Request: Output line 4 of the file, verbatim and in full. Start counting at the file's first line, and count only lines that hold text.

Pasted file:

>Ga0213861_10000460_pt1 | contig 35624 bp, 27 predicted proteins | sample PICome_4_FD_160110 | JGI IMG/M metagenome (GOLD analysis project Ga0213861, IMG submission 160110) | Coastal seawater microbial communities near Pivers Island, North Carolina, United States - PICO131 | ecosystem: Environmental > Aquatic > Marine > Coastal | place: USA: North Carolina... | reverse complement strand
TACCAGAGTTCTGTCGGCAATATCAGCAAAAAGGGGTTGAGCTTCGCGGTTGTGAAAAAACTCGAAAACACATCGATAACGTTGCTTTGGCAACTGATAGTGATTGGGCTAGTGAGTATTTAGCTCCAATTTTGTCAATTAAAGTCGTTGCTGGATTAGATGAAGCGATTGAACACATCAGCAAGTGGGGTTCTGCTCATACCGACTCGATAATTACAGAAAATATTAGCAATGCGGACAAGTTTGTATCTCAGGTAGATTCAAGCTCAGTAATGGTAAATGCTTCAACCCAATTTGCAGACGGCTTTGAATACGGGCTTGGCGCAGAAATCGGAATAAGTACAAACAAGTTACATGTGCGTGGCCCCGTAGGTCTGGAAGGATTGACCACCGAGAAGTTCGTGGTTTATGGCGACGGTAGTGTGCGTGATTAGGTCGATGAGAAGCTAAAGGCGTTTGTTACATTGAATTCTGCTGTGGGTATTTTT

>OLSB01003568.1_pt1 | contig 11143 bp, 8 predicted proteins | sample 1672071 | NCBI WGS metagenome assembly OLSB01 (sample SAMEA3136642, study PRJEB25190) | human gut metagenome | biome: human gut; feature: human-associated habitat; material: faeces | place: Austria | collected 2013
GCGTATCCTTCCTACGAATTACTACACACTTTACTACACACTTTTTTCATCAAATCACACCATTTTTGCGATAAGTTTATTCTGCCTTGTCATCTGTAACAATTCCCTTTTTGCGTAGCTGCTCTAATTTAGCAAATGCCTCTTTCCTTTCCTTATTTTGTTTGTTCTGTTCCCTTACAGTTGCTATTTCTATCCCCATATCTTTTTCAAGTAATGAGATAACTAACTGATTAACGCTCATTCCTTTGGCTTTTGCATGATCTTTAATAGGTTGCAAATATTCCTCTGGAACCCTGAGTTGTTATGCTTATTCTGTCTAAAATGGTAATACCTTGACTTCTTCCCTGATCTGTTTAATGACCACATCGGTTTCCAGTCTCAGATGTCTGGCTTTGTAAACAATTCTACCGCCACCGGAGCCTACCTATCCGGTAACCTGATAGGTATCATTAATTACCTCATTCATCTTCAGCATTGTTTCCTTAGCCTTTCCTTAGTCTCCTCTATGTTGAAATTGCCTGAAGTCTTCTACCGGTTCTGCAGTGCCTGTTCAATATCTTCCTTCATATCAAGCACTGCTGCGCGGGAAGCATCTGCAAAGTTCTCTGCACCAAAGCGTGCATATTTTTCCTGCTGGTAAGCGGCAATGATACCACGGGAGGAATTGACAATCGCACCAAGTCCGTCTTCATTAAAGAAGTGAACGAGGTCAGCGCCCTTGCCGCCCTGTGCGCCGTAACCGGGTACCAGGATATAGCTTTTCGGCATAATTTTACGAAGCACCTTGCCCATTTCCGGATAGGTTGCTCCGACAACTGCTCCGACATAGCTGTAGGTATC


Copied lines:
GCGTATCCTTCCTACGAATTACTACACACTTTACTACACACTTTTTTCATCAAATCACACCATTTTTGCGATAAGTTTATTCTGCCTTGTCATCTGTAACAATTCCCTTTTTGCGTAGCTGCTCTAATTTAGCAAATGCCTCTTTCCTTTCCTTATTTTGTTTGTTCTGTTCCCTTACAGTTGCTATTTCTATCCCCATATCTTTTTCAAGTAATGAGATAACTAACTGATTAACGCTCATTCCTTTGGCTTTTGCATGATCTTTAATAGGTTGCAAATATTCCTCTGGAACCCTGAGTTGTTATGCTTATTCTGTCTAAAATGGTAATACCTTGACTTCTTCCCTGATCTGTTTAATGACCACATCGGTTTCCAGTCTCAGATGTCTGGCTTTGTAAACAATTCTACCGCCACCGGAGCCTACCTATCCGGTAACCTGATAGGTATCATTAATTACCTCATTCATCTTCAGCATTGTTTCCTTAGCCTTTCCTTAGTCTCCTCTATGTTGAAATTGCCTGAAGTCTTCTACCGGTTCTGCAGTGCCTGTTCAATATCTTCCTTCATATCAAGCACTGCTGCGCGGGAAGCATCTGCAAAGTTCTCTGCACCAAAGCGTGCATATTTTTCCTGCTGGTAAGCGGCAATGATACCACGGGAGGAATTGACAATCGCACCAAGTCCGTCTTCATTAAAGAAGTGAACGAGGTCAGCGCCCTTGCCGCCCTGTGCGCCGTAACCGGGTACCAGGATATAGCTTTTCGGCATAATTTTACGAAGCACCTTGCCCATTTCCGGATAGGTTGCTCCGACAACTGCTCCGACATAGCTGTAGGTATC